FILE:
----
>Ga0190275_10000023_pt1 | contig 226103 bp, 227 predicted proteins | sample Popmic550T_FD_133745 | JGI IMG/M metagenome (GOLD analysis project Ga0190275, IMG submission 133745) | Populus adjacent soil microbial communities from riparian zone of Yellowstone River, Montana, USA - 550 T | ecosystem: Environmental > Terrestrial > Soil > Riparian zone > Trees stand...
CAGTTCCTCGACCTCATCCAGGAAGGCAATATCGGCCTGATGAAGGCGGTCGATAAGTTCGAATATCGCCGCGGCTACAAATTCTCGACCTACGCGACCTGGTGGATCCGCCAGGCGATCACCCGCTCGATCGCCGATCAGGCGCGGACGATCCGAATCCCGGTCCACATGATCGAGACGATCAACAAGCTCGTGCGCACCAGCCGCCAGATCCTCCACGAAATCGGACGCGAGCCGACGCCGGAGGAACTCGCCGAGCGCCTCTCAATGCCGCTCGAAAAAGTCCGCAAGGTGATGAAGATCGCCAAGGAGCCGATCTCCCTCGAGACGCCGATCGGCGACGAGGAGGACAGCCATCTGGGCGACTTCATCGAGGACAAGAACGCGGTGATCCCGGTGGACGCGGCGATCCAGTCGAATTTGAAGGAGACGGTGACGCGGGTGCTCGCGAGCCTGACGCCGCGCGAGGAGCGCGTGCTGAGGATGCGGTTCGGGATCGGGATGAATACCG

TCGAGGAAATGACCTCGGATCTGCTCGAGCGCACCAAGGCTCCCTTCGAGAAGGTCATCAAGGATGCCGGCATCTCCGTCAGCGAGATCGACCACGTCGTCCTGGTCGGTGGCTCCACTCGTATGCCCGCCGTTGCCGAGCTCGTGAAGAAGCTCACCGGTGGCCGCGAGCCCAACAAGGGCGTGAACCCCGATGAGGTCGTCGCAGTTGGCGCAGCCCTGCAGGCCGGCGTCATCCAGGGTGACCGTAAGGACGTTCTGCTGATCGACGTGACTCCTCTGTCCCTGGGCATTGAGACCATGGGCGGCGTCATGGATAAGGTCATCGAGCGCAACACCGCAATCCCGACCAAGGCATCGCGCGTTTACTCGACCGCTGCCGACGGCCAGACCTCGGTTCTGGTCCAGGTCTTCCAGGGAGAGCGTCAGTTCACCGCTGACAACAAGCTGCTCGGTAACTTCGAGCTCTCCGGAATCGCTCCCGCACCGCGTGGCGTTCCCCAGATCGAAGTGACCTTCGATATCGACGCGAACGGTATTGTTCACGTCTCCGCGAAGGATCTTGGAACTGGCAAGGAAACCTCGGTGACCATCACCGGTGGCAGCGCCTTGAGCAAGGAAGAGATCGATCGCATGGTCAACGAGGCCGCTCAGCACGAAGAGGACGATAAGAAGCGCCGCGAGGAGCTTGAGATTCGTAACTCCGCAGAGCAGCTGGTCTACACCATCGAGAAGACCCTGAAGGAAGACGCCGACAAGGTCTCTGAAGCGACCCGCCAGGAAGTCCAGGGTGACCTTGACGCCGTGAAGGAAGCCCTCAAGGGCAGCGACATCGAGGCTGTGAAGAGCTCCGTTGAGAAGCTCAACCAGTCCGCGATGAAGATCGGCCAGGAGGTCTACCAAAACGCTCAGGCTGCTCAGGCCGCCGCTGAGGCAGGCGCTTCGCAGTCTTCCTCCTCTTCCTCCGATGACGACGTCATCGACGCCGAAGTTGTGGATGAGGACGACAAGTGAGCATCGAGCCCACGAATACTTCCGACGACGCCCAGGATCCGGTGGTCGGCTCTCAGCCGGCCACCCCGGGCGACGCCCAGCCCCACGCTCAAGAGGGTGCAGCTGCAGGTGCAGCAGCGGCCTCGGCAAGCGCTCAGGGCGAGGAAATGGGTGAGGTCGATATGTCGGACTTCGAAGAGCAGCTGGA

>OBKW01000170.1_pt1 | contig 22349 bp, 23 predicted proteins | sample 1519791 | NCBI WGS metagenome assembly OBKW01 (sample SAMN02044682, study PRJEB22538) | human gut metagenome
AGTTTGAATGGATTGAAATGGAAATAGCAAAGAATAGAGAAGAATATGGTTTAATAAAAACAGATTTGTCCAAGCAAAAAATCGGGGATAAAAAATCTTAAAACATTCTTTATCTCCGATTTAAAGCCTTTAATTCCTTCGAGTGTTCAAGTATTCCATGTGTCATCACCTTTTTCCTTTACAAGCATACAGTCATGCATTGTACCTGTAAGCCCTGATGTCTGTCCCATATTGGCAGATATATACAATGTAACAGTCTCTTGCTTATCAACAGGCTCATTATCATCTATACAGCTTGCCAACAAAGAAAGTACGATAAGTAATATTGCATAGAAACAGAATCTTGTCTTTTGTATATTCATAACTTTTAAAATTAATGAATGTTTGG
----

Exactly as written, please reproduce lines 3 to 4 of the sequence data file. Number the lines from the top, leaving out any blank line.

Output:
TCGAGGAAATGACCTCGGATCTGCTCGAGCGCACCAAGGCTCCCTTCGAGAAGGTCATCAAGGATGCCGGCATCTCCGTCAGCGAGATCGACCACGTCGTCCTGGTCGGTGGCTCCACTCGTATGCCCGCCGTTGCCGAGCTCGTGAAGAAGCTCACCGGTGGCCGCGAGCCCAACAAGGGCGTGAACCCCGATGAGGTCGTCGCAGTTGGCGCAGCCCTGCAGGCCGGCGTCATCCAGGGTGACCGTAAGGACGTTCTGCTGATCGACGTGACTCCTCTGTCCCTGGGCATTGAGACCATGGGCGGCGTCATGGATAAGGTCATCGAGCGCAACACCGCAATCCCGACCAAGGCATCGCGCGTTTACTCGACCGCTGCCGACGGCCAGACCTCGGTTCTGGTCCAGGTCTTCCAGGGAGAGCGTCAGTTCACCGCTGACAACAAGCTGCTCGGTAACTTCGAGCTCTCCGGAATCGCTCCCGCACCGCGTGGCGTTCCCCAGATCGAAGTGACCTTCGATATCGACGCGAACGGTATTGTTCACGTCTCCGCGAAGGATCTTGGAACTGGCAAGGAAACCTCGGTGACCATCACCGGTGGCAGCGCCTTGAGCAAGGAAGAGATCGATCGCATGGTCAACGAGGCCGCTCAGCACGAAGAGGACGATAAGAAGCGCCGCGAGGAGCTTGAGATTCGTAACTCCGCAGAGCAGCTGGTCTACACCATCGAGAAGACCCTGAAGGAAGACGCCGACAAGGTCTCTGAAGCGACCCGCCAGGAAGTCCAGGGTGACCTTGACGCCGTGAAGGAAGCCCTCAAGGGCAGCGACATCGAGGCTGTGAAGAGCTCCGTTGAGAAGCTCAACCAGTCCGCGATGAAGATCGGCCAGGAGGTCTACCAAAACGCTCAGGCTGCTCAGGCCGCCGCTGAGGCAGGCGCTTCGCAGTCTTCCTCCTCTTCCTCCGATGACGACGTCATCGACGCCGAAGTTGTGGATGAGGACGACAAGTGAGCATCGAGCCCACGAATACTTCCGACGACGCCCAGGATCCGGTGGTCGGCTCTCAGCCGGCCACCCCGGGCGACGCCCAGCCCCACGCTCAAGAGGGTGCAGCTGCAGGTGCAGCAGCGGCCTCGGCAAGCGCTCAGGGCGAGGAAATGGGTGAGGTCGATATGTCGGACTTCGAAGAGCAGCTGGA

>OBKW01000170.1_pt1 | contig 22349 bp, 23 predicted proteins | sample 1519791 | NCBI WGS metagenome assembly OBKW01 (sample SAMN02044682, study PRJEB22538) | human gut metagenome